The Contra Costa Times quoted SPPD Associate Dean and Professor Genevieve Giuliano in an article about construction on the 405 freeway that will add a carpool lane through the Sepulveda Pass. Giuliano, who directs the METRANS Transportation Center, said that the new carpool lane will absorb about 15 percent to 25 percent of vehicles on the road today. "If those cars move into the carpool lane, the traffic will be more evenly distributed across the lanes," she explained.
Michael J. Donovan, III, a graduate of SPPD's Master of Real Estate Development program, was featured in Urban LAndscape, the newsletter of the Urban Land Institute of Los Angeles. Donovan, principal of MD3 Consultant Group, "has mastered the art and science of architecture, urban planning, real estate development, contracting, project management and community building -- while still finding time to volunteer thousands of hours to various non-profit organizations," the story states.
This fall, leaders from the USC School of Policy, Planning, and Development headed to Foshan, China, to foster dialogue and advance the school's longstanding commitment to global outreach. SPPD cooperated with the World Bank to create an "Urban River Transformation" forum hosted by the Pacific Rim Council on Urban Development and Foshan Municipality in China's Guangdong province.
Bucking the trend of the recent economic downturn, the Career Services Office at the USC School of Policy, Planning, and Development drew a record-high attendance among employers and students alike for its Fall Networking Night. More than 100 graduate and undergraduate students packed the Radisson Hotel Ballroom Oct. 13 to meet and interact with nearly 80 employers representing the public, private and not-for-profit sectors.
USC School of Policy, Planning, and Development Assistant Professor Lisa Schweitzer is among a team of USC researchers to receive a $505,000 award from the National Institutes of Health for a new project, "Access to Scientific Information and Services for Latino Families with Autistic Children."
More than 200 experts from the world of goods movement converged on the National Urban Freight Conference, which was organized by the METRANS Transportation Center, to discuss critical issues ranging from traffic to logistics to pollution. METRANS, a research partnership between USC and Cal State Long Beach, is directed by USC School of Policy, Planning, and Development professor Genevieve Giuliano.
The New York Times quoted SPPD Senior Fellow Richard Little about the new water package that would lead to a sweeping overhaul the state's troubled water system. "This is the most comprehensive water resources action that California has taken since the state water project in the '60s," Little said. "First of all, there is so much in it. And for the first time, they are tying ecosystem enhancement and environmental restoration directly to the infrastructure. Before, we always planned the projects and then mitigated the impacts. Now it is all on co-equal footing." The Riverside Press-Enterprise also quoted Little on the subject.
USC School of Policy, Planning, and Development alumna Anupama Mann recently received the Gill-Chin Lim Award for the best dissertation on international planning for her thesis, "A Megaproject Matrix: Ideology, Discourse and Regulation in the Delhi Metro Rail." The award is given by the Global Planners Educators Interest Group at the Association of Collegiate Schools of Planning.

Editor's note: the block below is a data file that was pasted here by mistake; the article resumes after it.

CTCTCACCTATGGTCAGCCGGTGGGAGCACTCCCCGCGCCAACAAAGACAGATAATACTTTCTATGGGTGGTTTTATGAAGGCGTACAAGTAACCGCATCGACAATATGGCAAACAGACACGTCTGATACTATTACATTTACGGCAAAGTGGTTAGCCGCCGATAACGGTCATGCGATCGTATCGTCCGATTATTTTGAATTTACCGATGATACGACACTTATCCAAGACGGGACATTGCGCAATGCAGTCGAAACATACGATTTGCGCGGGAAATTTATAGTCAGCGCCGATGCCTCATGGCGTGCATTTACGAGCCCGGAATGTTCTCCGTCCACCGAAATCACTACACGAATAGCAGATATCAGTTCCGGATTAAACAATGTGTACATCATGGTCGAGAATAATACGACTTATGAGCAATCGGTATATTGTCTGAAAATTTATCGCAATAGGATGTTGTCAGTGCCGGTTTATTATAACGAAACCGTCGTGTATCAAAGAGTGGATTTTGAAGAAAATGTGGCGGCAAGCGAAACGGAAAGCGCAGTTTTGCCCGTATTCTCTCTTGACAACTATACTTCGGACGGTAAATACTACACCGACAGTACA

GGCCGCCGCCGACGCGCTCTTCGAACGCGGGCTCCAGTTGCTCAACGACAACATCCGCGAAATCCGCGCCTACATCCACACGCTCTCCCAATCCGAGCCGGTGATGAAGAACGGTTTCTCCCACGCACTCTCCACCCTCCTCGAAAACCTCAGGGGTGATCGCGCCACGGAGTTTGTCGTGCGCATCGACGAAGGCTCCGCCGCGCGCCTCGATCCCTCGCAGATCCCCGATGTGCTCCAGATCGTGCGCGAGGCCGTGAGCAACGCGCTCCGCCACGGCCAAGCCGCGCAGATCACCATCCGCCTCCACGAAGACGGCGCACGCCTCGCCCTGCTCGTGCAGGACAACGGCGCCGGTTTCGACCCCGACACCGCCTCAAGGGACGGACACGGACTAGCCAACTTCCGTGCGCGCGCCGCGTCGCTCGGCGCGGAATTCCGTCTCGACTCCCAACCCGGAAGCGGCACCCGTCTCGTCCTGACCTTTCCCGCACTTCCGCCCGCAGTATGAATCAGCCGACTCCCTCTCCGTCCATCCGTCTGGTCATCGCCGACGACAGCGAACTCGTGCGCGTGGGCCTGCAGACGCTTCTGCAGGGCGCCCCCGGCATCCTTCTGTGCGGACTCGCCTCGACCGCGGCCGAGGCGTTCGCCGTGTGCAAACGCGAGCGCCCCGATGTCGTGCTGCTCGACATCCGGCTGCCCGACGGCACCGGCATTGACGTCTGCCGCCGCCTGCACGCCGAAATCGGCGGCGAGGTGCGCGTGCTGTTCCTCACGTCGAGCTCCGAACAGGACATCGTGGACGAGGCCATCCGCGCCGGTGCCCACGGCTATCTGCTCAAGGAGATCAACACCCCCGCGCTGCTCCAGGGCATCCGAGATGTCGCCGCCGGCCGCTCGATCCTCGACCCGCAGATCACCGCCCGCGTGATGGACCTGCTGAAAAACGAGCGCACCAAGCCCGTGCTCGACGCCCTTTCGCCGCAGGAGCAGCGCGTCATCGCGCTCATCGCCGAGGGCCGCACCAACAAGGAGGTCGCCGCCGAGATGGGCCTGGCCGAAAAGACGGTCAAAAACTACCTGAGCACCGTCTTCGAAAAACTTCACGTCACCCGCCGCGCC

The New Planner, an online publication for and by student members of the American Planning Association, featured an article in its Fall 2009 issue written by Alan Huynh, a senior in the urban planning program at SPPD. His article is titled "The Importance of Transportation Demand Management."
KPCC-FM interviewed SPPD Senior Fellow Richard Little in a story on the feasibility of a tunnel for the 710 freeway through Mt. Washington. "The tunnel is feasible from an engineering and financial standpoint, and if by taking the surface route off the table you could make that move forward, it seems to me to be a good thing to do," said Little, who directs the USC Keston Institute for Public Finance and Infrastructure Policy. "I think tunnel-boring has come a long way. This isn't the old excavation method. It's a very elaborate but well established process."
Ed Roski Jr., chairman and CEO of Majestic Realty Co. and president of the USC Board of Trustees, gave a behind-the-scenes look at the proposed NFL stadium during a special event presented by the SPPD Athenian Society at Pacific Palms Resort in the City of Industry. The Athenian Society is the premiere donor group of the USC School of Policy, Planning, and Development.
New York quoted SPPD Assistant Professor Jenny Schuetz about street-level commerce in the Union Square area of New York City. Schuetz said that the Greenmarket, a weekly farmers market, acts as a destination that attracts people who are likely to make a day of it, shopping for shoes or clothes, having coffee or lunch, maybe going to the movies beforehand. "Once you have the stalls set up for this type of open-air shopping, people are more likely to see the little businesses on the periphery as extensions of a larger market," Schuetz explained.
The USC School of Policy, Planning, and Development hosted members of the Greater San Antonio Chamber of Commerce this summer in the first stop of the Texas delegation's three-day Los Angeles tour aimed at exchanging information with local civic leaders and experts.